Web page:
Column K holds the names of the arcs. Arcs are originally given the same name as the name of the to node. The pink color of this column means that the user may change arc names. A name can easily be changing by typing a text name over the formula.

Column L holds the solution values associated with the arcs and are used by the solution procedure. These are determined by formulas in these cells. The formulas should not be changed.

The data shown in the arc data table is for the example problem.

Node Data

The node data is found starting in cell N9 and continuing downward and to the right. For the example we have placed data that is specific to the repair problem in the first few rows. Values and formulas in the arc and node arrays reference these data values with absolute addresses.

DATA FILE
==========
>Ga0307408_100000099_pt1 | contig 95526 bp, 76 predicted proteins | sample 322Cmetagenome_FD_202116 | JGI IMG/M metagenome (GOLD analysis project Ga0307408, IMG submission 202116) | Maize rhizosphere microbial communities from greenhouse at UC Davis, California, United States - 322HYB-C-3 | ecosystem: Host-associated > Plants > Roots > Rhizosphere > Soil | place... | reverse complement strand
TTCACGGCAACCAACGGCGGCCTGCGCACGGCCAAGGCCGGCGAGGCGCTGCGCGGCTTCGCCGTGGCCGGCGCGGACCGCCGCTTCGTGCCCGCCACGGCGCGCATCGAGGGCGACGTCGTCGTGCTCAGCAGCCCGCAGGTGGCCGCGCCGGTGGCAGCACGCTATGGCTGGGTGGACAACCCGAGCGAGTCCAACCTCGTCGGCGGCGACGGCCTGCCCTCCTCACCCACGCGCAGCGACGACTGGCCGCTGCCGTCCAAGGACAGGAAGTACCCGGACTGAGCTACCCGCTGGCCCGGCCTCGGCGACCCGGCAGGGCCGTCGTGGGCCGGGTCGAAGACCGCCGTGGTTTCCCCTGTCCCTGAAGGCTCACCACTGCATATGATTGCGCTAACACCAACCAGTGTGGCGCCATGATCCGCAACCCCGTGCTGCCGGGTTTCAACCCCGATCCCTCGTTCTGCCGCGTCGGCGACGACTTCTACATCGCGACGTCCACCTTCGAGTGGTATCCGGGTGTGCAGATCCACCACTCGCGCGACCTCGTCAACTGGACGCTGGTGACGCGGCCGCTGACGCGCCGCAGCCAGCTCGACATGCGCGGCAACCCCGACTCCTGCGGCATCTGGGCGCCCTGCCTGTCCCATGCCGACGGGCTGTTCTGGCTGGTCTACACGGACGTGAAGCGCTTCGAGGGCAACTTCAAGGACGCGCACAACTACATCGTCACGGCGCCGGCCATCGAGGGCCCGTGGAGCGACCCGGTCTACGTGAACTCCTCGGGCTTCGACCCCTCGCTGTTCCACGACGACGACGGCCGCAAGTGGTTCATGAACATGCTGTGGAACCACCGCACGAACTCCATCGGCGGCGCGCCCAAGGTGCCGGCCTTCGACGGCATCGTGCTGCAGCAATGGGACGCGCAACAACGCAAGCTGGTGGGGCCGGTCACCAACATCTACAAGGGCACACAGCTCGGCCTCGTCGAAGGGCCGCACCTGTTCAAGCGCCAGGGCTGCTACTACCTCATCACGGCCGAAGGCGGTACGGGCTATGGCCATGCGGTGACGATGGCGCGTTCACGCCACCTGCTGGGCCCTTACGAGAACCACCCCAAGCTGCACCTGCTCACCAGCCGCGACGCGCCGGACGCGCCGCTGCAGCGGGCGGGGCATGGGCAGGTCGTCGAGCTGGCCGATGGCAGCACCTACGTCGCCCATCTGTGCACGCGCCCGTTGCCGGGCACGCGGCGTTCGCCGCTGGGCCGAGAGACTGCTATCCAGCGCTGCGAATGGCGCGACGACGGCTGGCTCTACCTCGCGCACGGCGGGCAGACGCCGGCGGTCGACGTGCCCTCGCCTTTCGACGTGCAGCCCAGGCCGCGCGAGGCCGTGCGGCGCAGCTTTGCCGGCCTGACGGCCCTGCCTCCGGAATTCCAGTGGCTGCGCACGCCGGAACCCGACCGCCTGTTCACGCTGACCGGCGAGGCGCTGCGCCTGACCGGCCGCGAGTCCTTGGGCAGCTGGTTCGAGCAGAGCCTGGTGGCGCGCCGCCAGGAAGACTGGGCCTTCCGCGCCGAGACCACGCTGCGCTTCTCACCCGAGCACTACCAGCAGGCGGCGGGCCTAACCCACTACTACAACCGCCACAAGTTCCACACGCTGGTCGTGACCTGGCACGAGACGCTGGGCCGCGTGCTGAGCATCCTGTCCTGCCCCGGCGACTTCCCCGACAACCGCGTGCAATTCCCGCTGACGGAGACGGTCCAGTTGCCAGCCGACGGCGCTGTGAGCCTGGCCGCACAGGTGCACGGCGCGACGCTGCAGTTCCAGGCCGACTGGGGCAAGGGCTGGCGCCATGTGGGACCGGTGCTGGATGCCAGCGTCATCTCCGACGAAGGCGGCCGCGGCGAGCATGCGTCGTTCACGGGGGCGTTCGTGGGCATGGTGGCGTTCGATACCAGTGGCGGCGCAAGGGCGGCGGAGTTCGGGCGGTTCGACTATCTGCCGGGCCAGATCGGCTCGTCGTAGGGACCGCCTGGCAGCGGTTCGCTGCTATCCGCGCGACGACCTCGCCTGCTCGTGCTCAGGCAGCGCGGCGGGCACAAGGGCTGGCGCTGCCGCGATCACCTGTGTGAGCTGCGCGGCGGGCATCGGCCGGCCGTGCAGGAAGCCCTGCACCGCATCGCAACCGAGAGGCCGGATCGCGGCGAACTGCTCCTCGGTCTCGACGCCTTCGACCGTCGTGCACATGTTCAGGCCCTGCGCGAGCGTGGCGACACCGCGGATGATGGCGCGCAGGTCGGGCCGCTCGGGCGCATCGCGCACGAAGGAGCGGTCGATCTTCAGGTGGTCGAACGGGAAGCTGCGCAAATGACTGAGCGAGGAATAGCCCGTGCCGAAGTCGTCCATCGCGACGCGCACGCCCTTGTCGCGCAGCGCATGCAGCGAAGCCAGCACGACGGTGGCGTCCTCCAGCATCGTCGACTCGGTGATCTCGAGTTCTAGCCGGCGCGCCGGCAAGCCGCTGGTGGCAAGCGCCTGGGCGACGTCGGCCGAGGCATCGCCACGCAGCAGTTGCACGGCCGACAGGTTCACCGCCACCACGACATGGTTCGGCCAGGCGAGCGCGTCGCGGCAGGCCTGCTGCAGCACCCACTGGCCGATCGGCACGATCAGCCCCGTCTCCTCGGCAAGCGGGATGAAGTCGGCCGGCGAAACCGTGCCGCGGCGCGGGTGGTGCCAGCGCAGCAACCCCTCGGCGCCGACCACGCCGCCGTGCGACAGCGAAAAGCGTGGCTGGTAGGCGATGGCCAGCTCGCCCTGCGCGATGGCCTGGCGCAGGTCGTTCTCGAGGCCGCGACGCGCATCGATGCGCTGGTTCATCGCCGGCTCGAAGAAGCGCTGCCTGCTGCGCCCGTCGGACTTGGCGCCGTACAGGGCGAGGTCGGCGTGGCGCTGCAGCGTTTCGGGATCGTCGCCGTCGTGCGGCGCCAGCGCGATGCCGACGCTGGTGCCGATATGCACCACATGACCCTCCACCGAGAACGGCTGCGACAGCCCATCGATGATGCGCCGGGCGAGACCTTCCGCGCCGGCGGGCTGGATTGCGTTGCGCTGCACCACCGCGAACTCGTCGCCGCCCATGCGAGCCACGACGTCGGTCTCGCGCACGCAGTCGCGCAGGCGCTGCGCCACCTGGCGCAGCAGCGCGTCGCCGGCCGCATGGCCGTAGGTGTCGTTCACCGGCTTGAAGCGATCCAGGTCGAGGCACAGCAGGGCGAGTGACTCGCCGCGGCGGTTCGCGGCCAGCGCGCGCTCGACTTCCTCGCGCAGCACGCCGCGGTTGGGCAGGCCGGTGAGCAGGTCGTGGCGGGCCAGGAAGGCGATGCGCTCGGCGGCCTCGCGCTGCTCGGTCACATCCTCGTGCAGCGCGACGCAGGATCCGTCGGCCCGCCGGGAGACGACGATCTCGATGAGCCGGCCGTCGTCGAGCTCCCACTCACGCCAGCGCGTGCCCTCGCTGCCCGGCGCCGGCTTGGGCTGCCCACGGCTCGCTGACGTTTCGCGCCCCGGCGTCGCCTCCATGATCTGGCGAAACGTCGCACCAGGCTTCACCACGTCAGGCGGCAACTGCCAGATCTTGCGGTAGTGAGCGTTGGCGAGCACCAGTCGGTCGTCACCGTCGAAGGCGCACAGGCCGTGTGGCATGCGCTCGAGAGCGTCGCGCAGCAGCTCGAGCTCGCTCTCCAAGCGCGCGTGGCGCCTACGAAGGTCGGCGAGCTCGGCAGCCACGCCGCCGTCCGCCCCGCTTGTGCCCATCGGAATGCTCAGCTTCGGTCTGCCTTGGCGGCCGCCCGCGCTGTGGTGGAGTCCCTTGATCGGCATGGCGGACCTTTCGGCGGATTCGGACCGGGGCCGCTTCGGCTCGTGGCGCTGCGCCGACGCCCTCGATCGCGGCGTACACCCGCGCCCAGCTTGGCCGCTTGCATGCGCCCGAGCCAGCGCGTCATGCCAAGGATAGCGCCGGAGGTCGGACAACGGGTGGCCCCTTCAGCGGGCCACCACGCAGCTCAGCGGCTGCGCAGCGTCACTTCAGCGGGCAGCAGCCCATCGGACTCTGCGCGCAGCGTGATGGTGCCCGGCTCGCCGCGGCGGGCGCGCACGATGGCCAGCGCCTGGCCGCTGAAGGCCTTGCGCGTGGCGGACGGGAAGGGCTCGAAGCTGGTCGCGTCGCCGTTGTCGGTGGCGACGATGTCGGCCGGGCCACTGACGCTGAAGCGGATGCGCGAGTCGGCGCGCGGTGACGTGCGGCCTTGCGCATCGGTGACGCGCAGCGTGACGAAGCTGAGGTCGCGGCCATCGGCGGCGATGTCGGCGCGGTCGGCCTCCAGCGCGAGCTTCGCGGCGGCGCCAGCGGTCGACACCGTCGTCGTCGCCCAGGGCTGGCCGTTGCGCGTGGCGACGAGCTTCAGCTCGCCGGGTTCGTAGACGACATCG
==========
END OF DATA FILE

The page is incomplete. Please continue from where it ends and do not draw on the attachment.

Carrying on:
Considering rows 9 and below we see in column N the node indices assigned sequentially by the program. These numbers may change for a particular node if the node data is sorted or new nodes are inserted in the list. Column O gives the node names for the example. These are provided by the user with the names representing the meaning of the nodes. Column P lists the type of each node, D for decision, C for chance, and T for terminal. Column Q holds the node values. In this case only terminal nodes have values.

When the model is optimized, column R holds the optimum value for each node. In the case of a decision node, it is the value of the objective if the optimum decisions are followed from that node and all subsequent nodes. In the case of a chance node, it is the expected value at that node when following the optimum decisions in all subsequent nodes. For a terminal node, column R holds the value assigned to the node. Column S holds the arc index of the optimum decision for a decision node and is left blank for chance and terminal nodes. Column T holds the arc name associated with the index in column S.